Hydrogen powered cars.
We've got some hydrogen buses travelling around London, kicking out that terribly harmful water and all. Your major concern was with the bomb aspect, but I believe that actually at least as safe as normal petrol solutions. Something to do with a honeycomb storage tank.

Fishing stocks.
They aren't your natural resources, strictly speaking, if the fish stocks are in international waters. How does, for instance, the British Navy enforce fishing quotas on Norwegian boats in the North Sea (fished by a number of countries including Britain) without potentially going to war with Norway? Hey we'd win but that's not the point.



More insane ramblings by the people who brought you beeeer milkshakes!
Remember, the ice caps aren't melting, the water is being liberated.

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Wednesday, December 21, 2005 8:37 AM

SERGEANTX


Quote:

Originally posted by UnregisteredCompanion:
I am a libertarian. And I am ignored by friends and family when it comes to politics. I still speak my mind, but not much one person can do except refuse to be quiet.



yeah... that pretty much sums it up, doesn't it?

I can't help but reflect on the similarities of being a libertarian, and being a Firefly fan. So many of the same kinds of frustrations.

In each case you have something precious to you, something that (it seems) every living person should value, and you're faced with the painful fact that most people just don't care. Most people don't want liberty, they want safety. Most people don't want challenging storytelling, they want predictable fluff.

You can scream from the rooftops until you're hoarse, but in the end they still won't care. Your show will be canceled and they'll vote in another republicrat to piss away what freedom we have left.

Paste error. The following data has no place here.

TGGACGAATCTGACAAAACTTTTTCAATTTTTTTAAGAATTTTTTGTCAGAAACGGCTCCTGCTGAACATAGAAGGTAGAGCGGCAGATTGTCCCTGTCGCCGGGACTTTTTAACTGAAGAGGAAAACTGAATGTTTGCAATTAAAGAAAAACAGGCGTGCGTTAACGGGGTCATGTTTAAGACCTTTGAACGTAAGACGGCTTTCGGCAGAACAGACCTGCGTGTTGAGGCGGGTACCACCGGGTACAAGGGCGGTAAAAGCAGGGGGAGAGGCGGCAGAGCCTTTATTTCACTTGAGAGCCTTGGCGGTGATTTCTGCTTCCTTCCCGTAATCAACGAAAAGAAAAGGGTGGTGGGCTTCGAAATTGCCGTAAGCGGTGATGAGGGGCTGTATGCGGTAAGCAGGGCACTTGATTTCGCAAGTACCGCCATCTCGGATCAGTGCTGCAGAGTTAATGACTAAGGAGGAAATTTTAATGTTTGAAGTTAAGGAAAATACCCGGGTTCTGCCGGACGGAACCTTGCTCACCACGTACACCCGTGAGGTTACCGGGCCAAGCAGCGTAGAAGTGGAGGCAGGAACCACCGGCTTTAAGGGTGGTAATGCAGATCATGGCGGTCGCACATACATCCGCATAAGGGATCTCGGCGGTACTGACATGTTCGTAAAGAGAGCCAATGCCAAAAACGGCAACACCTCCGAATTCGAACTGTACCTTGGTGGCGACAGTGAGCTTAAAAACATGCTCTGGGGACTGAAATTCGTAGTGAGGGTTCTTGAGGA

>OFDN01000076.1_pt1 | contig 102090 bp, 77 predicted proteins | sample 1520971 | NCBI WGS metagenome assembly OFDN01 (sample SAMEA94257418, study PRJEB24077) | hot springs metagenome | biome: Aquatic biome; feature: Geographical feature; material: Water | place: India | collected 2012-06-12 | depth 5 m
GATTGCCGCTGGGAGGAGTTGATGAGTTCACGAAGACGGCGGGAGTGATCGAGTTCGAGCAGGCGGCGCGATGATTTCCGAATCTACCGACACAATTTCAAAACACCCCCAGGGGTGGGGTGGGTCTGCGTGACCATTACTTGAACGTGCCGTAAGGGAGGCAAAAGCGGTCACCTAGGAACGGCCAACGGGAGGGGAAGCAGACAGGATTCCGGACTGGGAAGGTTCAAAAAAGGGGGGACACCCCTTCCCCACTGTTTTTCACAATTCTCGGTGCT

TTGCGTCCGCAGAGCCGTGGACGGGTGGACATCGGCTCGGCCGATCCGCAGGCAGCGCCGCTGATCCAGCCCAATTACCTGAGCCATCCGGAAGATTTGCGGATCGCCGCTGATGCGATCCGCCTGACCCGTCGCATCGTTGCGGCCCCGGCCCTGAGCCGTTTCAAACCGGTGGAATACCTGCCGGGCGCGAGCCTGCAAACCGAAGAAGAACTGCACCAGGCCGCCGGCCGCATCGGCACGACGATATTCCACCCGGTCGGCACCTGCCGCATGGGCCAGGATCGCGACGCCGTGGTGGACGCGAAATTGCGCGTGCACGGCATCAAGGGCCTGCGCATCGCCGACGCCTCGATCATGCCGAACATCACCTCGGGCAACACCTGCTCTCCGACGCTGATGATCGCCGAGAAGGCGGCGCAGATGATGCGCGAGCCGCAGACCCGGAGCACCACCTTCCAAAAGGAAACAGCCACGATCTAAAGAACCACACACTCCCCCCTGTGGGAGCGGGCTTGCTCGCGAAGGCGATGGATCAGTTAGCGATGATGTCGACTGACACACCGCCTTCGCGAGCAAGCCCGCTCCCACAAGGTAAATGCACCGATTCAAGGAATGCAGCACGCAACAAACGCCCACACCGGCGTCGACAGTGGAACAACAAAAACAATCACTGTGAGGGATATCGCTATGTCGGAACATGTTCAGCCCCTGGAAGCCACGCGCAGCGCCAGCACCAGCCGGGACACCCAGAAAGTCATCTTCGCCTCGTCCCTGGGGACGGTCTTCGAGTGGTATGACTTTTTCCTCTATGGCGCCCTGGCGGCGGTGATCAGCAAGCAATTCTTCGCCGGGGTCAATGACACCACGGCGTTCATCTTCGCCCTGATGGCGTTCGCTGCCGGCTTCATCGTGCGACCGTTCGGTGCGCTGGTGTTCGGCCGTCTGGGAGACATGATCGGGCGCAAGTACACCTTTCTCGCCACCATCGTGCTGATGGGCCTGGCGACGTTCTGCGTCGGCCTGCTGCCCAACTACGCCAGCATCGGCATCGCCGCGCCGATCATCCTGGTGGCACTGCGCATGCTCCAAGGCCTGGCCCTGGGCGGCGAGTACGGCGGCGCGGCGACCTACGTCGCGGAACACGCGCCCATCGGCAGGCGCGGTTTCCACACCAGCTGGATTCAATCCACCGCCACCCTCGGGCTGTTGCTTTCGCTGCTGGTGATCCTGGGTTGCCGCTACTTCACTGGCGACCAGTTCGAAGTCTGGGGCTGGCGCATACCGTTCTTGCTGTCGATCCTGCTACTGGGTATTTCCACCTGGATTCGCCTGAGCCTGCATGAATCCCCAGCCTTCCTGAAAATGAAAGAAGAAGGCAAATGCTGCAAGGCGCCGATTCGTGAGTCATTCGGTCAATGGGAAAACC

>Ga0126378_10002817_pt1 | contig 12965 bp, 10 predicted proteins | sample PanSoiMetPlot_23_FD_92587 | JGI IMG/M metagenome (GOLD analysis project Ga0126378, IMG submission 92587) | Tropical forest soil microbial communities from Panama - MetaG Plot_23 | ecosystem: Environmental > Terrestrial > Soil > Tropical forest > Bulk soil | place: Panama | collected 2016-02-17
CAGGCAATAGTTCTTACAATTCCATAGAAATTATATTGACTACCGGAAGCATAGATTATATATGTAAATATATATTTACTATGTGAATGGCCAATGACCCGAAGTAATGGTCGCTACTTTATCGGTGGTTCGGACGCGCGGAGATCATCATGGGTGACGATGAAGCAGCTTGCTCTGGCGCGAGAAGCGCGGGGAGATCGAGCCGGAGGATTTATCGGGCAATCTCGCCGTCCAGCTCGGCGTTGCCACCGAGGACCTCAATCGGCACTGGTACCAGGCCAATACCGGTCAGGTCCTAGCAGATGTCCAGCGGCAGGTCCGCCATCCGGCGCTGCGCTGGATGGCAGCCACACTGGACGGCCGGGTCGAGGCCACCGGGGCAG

Now I'm depressed...

SergeantX

"Dream a little dream or you can live a little dream. I'd rather live it, cause dreamers always chase but never get it." Aesop Rock

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Wednesday, December 21, 2005 8:52 AM

SIGNYM

I believe in solving problems, not sharing them.


SargeX- sorry to bring up such a depressing topic. I was wondering where the usual Bush apologists are. They're awfully quiet these days. Come out, come out wherever you are!

BTW- I'm finding I have more in common with real Libertarians (as opposed to fascists in drag) than I thought. DT, SargeX- Do you suppose there could ever be some sort of uniting on common issues between lefties and Libertarians and conservatives?

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Please don't think they give a shit.

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Wednesday, December 21, 2005 9:00 AM

FLETCH2


Find a few like minded people and stand for office, any office, local school board, local council anything. If you have a better way then you can demonstrate that by action. No you won't get a President anytime soon but it's better than whinging.

Evil exists because good people do nothing. If you really believe that things are bad then try to change them, don't just talk about changing them and then complain when nothing happens.

A good target would be these redistricting events that make more and more congressional seats "safe" for one party or another. No seat should ever be "safe" if someone wants to remain our representative he should have to work his ass off to keep his job, just like the rest of us do. Governments should fear their people, not the other way around.

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Wednesday, December 21, 2005 9:56 AM

SERGEANTX


Quote:

Originally posted by Fletch2:
Find a few like minded people and stand for office, any office, local school board, local council anything. If you have a better way then you can demonstrate that by action. No you won't get a President anytime soon but it's better than whinging.